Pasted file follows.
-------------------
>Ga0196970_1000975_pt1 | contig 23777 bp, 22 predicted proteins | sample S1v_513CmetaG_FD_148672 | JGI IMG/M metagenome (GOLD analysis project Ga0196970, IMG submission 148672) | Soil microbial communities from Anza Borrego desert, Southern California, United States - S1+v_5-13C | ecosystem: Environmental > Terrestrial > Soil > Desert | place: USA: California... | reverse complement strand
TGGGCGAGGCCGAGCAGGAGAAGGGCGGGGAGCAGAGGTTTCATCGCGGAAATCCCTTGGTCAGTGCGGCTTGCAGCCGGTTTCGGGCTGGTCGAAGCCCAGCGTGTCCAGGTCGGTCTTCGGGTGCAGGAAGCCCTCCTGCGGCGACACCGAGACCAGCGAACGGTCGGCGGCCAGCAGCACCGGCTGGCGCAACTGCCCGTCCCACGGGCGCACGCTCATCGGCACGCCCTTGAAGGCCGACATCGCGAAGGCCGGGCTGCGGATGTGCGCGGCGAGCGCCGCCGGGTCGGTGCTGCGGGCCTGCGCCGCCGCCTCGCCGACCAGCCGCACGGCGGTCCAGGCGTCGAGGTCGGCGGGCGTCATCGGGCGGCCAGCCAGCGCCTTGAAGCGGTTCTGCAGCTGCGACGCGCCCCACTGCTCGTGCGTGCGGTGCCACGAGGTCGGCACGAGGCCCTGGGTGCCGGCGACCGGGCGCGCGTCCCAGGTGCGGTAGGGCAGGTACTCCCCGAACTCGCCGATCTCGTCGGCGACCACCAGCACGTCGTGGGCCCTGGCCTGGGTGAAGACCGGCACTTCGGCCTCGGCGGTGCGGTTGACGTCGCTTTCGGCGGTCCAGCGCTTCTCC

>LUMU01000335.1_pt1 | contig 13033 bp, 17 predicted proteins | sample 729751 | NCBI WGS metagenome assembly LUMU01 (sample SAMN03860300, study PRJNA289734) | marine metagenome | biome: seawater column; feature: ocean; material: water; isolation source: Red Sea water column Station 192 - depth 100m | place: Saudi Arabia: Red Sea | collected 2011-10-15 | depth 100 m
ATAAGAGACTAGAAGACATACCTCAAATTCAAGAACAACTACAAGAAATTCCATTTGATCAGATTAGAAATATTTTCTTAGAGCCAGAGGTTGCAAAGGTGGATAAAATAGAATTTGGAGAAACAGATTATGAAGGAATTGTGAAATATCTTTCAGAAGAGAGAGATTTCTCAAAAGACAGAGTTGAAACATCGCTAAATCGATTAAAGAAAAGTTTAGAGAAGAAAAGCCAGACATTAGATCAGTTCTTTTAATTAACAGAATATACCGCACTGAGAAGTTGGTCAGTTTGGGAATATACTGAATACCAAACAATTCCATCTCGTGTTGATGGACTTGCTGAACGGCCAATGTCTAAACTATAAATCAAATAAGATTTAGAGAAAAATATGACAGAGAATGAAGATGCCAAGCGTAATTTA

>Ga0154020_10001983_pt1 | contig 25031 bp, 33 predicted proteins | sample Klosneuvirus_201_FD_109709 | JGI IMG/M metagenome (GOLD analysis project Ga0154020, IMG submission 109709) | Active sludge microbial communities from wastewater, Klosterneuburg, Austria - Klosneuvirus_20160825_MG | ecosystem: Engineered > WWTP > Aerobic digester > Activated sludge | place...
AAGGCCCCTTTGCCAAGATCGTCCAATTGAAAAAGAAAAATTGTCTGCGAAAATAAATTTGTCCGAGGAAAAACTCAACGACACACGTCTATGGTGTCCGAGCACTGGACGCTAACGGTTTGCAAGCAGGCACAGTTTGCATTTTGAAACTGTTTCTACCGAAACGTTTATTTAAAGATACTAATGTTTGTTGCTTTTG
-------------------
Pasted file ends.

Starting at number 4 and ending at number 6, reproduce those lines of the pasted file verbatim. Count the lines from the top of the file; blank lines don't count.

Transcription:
ATAAGAGACTAGAAGACATACCTCAAATTCAAGAACAACTACAAGAAATTCCATTTGATCAGATTAGAAATATTTTCTTAGAGCCAGAGGTTGCAAAGGTGGATAAAATAGAATTTGGAGAAACAGATTATGAAGGAATTGTGAAATATCTTTCAGAAGAGAGAGATTTCTCAAAAGACAGAGTTGAAACATCGCTAAATCGATTAAAGAAAAGTTTAGAGAAGAAAAGCCAGACATTAGATCAGTTCTTTTAATTAACAGAATATACCGCACTGAGAAGTTGGTCAGTTTGGGAATATACTGAATACCAAACAATTCCATCTCGTGTTGATGGACTTGCTGAACGGCCAATGTCTAAACTATAAATCAAATAAGATTTAGAGAAAAATATGACAGAGAATGAAGATGCCAAGCGTAATTTA

>Ga0154020_10001983_pt1 | contig 25031 bp, 33 predicted proteins | sample Klosneuvirus_201_FD_109709 | JGI IMG/M metagenome (GOLD analysis project Ga0154020, IMG submission 109709) | Active sludge microbial communities from wastewater, Klosterneuburg, Austria - Klosneuvirus_20160825_MG | ecosystem: Engineered > WWTP > Aerobic digester > Activated sludge | place...
AAGGCCCCTTTGCCAAGATCGTCCAATTGAAAAAGAAAAATTGTCTGCGAAAATAAATTTGTCCGAGGAAAAACTCAACGACACACGTCTATGGTGTCCGAGCACTGGACGCTAACGGTTTGCAAGCAGGCACAGTTTGCATTTTGAAACTGTTTCTACCGAAACGTTTATTTAAAGATACTAATGTTTGTTGCTTTTG